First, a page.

The warning signs were there, but Australia ruined the opportunity to take on the Solomon Islands. As Beijing moves, that’s how we got so wrong.
Almost two decades ago, a friend of mine accompanied the Australian-led Solomon Islands Regional Assistance Mission.
While there he witnessed a briefing to locals from a DFAT official accompanied by an armed Australian soldier.
The official explained that the mission’s purpose was to restore law and order in the Solomons and concluded by asking locals if they had any questions.
Yes, replied one of the locals, staring at the soldier’s machine gun. Could he please shoot the crocodile that ate all their dogs?
That one exchange alone tells you everything you need to know Australia’s relationship with the Solomon Islands. Suffice it to say we weren’t there to shoot crocodiles.
Now we were only there to restore law and order. Yes, the Australian mission was to establish stability and rebuild institutions destroyed by fighting and unrest – assuming they were present in the first place – but it wasn’t just so everyone could hold hands and sing. kumbayah. It was because our national security depended on it.
Not that we even noticed at the time. Australia had little interest being sucked into Solomon’s quagmire until the Americans – still faltering since 9/11 – pointed out that having a violent failed state on our doorstep wasn’t exactly a world-class strategic positioning.
Australia should not have been reminded of this. Six decades earlier, in 1942, the Solomons were the site of the first Allied offensive against the Japanese invading forces, who were trying to isolate Australia from the United States by conquering the main island of Guadalcanal.
Yet even the official Royal Australian Navy (RAN) story of this key event in World War II alludes to our national amnesia.
“While most Australians are familiar with the determined resistance and subsequent counter-offensive of Australian soldiers along the Kokoda Track, the simultaneous actions of Australian sailors at Guadalcanal are often forgotten, but are perhaps just as important for those wishing to better understand the fundamentals. defense of Australia, ”writes military historian Dr Gregory P Gilbert on the RAN website.
“After all, as an island nation, the defense of our maritime communications has always been vital.”
Specifically, as anyone with a piece of string would understand, our maritime communications with the United States, then as now, our strongest and most important strategic partner.
Yet even after this existential threat to our nation in 1942, and even in the aftermath of the most blatant attack on American soil in 2001, we still needed to remember it less than two years later, when George W. Bush told our government that Solomon’s riots were a fire that we probably shouldn’t let burn.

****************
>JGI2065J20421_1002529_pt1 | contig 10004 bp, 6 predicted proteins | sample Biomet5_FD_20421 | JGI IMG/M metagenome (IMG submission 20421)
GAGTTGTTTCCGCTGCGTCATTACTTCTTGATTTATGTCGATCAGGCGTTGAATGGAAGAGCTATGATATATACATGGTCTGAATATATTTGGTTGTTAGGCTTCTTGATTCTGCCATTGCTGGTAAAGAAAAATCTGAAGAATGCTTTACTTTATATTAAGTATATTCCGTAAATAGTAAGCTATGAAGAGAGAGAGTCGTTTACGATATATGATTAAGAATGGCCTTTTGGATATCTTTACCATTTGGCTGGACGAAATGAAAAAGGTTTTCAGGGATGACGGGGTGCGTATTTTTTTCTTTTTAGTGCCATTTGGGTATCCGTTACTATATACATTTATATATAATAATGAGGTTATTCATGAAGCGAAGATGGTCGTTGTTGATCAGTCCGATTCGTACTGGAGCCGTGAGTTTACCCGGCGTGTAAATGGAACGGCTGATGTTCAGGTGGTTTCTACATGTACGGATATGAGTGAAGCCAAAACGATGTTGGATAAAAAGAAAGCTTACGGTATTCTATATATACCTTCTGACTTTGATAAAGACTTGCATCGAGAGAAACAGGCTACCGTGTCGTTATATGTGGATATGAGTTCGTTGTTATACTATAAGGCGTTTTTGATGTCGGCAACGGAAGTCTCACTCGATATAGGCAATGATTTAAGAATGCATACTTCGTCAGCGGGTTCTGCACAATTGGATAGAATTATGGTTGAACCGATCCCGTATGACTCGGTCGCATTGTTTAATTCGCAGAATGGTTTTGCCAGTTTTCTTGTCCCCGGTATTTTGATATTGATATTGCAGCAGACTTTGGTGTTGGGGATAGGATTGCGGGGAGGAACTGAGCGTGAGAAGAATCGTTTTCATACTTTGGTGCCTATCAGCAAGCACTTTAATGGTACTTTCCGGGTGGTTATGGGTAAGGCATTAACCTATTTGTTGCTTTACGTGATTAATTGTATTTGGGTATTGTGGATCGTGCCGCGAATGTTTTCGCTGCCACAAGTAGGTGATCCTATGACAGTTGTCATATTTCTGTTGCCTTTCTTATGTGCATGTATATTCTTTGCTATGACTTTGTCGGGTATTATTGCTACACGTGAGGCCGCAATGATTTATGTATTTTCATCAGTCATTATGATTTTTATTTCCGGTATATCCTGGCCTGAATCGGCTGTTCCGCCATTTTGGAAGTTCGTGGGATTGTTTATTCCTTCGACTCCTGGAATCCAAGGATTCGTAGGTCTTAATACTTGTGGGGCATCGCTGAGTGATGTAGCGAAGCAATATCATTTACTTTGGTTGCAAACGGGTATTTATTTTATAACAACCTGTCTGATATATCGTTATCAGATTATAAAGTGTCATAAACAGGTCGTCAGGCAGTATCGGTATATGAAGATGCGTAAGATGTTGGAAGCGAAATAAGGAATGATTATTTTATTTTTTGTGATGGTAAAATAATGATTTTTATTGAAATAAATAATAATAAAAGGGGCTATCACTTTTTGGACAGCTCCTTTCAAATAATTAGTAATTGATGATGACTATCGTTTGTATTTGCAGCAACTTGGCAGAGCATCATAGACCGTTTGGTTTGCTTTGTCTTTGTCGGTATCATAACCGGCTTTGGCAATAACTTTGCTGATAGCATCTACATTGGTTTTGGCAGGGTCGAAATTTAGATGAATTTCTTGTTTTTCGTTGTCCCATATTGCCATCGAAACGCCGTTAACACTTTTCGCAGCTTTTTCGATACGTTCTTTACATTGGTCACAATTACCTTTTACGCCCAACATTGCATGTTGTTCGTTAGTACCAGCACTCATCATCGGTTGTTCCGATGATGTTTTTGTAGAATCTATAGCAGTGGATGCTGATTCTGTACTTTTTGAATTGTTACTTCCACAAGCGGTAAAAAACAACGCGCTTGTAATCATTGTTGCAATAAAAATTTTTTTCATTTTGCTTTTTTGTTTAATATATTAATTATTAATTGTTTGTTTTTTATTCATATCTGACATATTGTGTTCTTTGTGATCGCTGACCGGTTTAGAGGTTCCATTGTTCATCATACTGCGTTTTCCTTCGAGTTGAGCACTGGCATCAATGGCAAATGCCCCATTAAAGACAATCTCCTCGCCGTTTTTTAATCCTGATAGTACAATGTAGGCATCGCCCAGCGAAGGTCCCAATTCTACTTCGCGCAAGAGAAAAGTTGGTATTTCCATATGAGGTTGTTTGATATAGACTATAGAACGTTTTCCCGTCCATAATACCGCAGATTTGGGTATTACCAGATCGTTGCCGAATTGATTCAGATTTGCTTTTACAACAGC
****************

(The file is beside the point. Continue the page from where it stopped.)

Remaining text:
Thus was born in 2003 the RAMSI mission. Exactly a decade later it entered a “transitional” phase, and four years later it ended, on June 30, 2017.
“Law and order have been restored, national institutions have been rebuilt and the economy of the Solomon Islands has been reformed,” reads the official account on the RAMSI website, a website that may soon need to be updated.
Ironically, given its genesis, RAMSI’s Bush affirmation of “Mission Accomplished” now seems a bit premature. With the Solomons is now in the process of becoming a client state of China the reform we are achieving does not appear to be the one we spent $ 2.6 billion on.
So how the hell did we drop a couple of bills just to drop a bowling ball on our big toe?
Well, given that what we can only euphemistically call our “strategy” is clearly detached from reality, we might as well turn to the world of fantasy. And so the famous quote from JRR Tolkien immediately came to mind The Lord of the Rings – widely regarded as a World War II allegory: “Some things that shouldn’t have been forgotten have been lost.”
Australia has forgotten the Solomons because we have lost the corporate memory. There has been so much leadership change, so much abandonment at the highest levels of government, that the main focus of successive administrations has been politics, not politics and certainly not foreign policy.
With all the past prime ministers of the past 15 years expelled in their first term and the inevitable ministerial exodus that accompanies it, it’s hard to escape the conclusion that there was simply no one left to remember and that some things that shouldn’t have been forgotten were lost.
Good governance takes experience, and experience takes time. This should be a statement of the obviously obvious, but it is a truth that both major parties sabotaged internally as voters watched in horror.
In this light, it seems ironic that we were never called upon to educate the Solomon Islands in the first place about political stability. The only difference is that our strong institutions and conventions have saved us from such chaos.
But we also screwed up: we blew up our leaders and ruined our alliances and allowed a small country entirely within our sphere of influence to be fully adopted by China, despite one of the most interventionist foreign policy exercises. and expensive peacetime that our modest nation has ever ever launched.
What is the purpose of RAMSI, what is the purpose of DFAT and what is the purpose of our foreign intelligence service ASIS if our political leadership will simply take all that work, all those resources and all that knowledge and just piss it off the winds ignorance.
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Originally published as The deal with the Solomon Islands shows how Australia has wasted its chances